Earlier this month, President Obama released his final federal budget proposal for fiscal year 2017. The proposal has implications to a broad scope of taxpayers, including manufacturers and their owners, as the budget would raise an estimated $2.8 trillion (net) over a 10-year period. The impact of the budget proposal to manufacturers varies, with both favorable and unfavorable changes.
Internal Revenue Code Section 179
Smaller manufacturers would see some relief in both capital investment expensing and cumbersome tax accounting requirements. The President has proposed that the Internal Revenue Code Section 179 expensing deduction be increased to $1.0 million annually (up from $500,000 currently) to encourage increased investment activity and job creation. The phase-out threshold of $2 million would remain in place.
The President has proposed establishing a uniform threshold of $25 million in average revenues for allowing exceptions from typically required accounting methods, including the accrual basis of accounting and conformity with IRC Section 263A (UNICAP) rules. This threshold would allow small manufacturers to utilize the cash basis method of accounting for tax purposes and avoid the often burdensome requirement of calculating the annual UNICAP adjustment to ending tax inventory.
The Last-in, First-out (LIFO) Method
The repeal of the last-in, first-out (LIFO) method of accounting for inventories continues to be a hot item. Taxpayers using LIFO may defer taxes in periods of rising inventory costs. The repeal of LIFO would bring U.S. GAAP into conformity with International Financial Reporting Standards, which do not permit the use of the LIFO method. This change in inventory accounting method would result in significant income pickup for those taxpayers currently using the LIFO method. Accordingly, the budget proposal would permit this cumulative adjustment to be recognized ratably over a ten-year period.
The Lower-of-Cost-of-Market (LCM) Method
The budget proposal also includes the repeal of another inventory method commonly used by taxpayers: the lower-of-cost-of-market (LCM) method of accounting for inventories. Taxpayers using the LCM method may currently write-down the values of their inventory to current market values (if less than cost), resulting in a partial tax deduction prior to the sale of the inventory. Under the budget proposal, taxpayers would be required to change their method of accounting for inventories to something other than the LCM method. Any cumulative adjustment would be recognized into income ratably over a four-year period.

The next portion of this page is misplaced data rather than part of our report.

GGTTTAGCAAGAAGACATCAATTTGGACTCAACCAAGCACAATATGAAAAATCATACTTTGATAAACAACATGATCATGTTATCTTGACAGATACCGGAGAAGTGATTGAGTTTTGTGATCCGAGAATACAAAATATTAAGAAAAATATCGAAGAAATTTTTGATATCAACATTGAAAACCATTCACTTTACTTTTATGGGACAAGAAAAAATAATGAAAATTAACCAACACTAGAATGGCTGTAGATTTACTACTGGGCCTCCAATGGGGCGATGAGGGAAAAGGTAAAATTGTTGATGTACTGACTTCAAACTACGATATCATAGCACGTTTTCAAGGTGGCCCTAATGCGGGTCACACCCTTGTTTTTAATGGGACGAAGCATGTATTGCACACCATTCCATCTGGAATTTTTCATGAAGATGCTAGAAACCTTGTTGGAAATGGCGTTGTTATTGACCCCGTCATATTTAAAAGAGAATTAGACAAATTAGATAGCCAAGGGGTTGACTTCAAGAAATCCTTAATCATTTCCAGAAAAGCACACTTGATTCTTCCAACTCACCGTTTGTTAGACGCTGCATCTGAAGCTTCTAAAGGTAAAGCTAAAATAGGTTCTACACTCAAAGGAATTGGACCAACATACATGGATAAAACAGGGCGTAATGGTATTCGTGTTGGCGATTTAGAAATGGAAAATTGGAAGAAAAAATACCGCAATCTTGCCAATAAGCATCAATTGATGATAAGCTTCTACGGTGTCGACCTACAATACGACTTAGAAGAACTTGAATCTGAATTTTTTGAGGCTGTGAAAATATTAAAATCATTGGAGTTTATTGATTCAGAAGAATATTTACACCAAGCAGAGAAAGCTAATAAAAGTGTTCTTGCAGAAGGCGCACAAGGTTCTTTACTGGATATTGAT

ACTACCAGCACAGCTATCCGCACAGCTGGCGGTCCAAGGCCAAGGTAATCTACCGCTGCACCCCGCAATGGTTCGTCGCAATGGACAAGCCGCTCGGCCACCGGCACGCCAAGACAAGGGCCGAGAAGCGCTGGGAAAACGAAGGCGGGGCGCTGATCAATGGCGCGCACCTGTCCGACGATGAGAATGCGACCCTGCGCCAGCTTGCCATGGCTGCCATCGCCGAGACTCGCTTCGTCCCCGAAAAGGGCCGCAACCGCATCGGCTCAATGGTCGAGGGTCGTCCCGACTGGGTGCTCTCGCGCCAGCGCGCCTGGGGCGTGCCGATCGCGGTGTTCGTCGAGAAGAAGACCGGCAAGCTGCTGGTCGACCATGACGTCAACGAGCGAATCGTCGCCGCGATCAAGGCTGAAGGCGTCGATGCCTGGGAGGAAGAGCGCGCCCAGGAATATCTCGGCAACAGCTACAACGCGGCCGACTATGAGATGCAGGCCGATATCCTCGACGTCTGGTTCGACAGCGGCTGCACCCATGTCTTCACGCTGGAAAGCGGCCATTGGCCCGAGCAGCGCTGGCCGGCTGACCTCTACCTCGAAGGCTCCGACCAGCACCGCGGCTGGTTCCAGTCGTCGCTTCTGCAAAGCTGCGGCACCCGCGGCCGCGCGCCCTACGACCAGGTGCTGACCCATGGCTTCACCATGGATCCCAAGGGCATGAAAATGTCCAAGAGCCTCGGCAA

The Net Investment Income Tax (NIIT)
One significant item applicable to taxpayers in all industries is the proposed change to the application of the net investment income tax (NIIT). Currently, the NIIT is assessed on passive-type income, including interest, dividends, gains and income from passive ownership in pass-through entities. The budget proposal would amend the definition of “net investment income” to include all gross income from any trade or business that is not otherwise subject to self-employment taxes. Essentially, high-income taxpayers who own pass-through entities (with either passive or active participation) would pay their share of Medicare taxes through self-employment tax, NIIT, or payroll. Additionally, it appears that gains from any trade or businesses would also be subject to the NIIT.
The budget ultimately enacted by Congress will likely look much different than the one proposed by the President. However, as our country continues to struggle with increasing Federal debt levels, the push for revenue-raisers is in full force.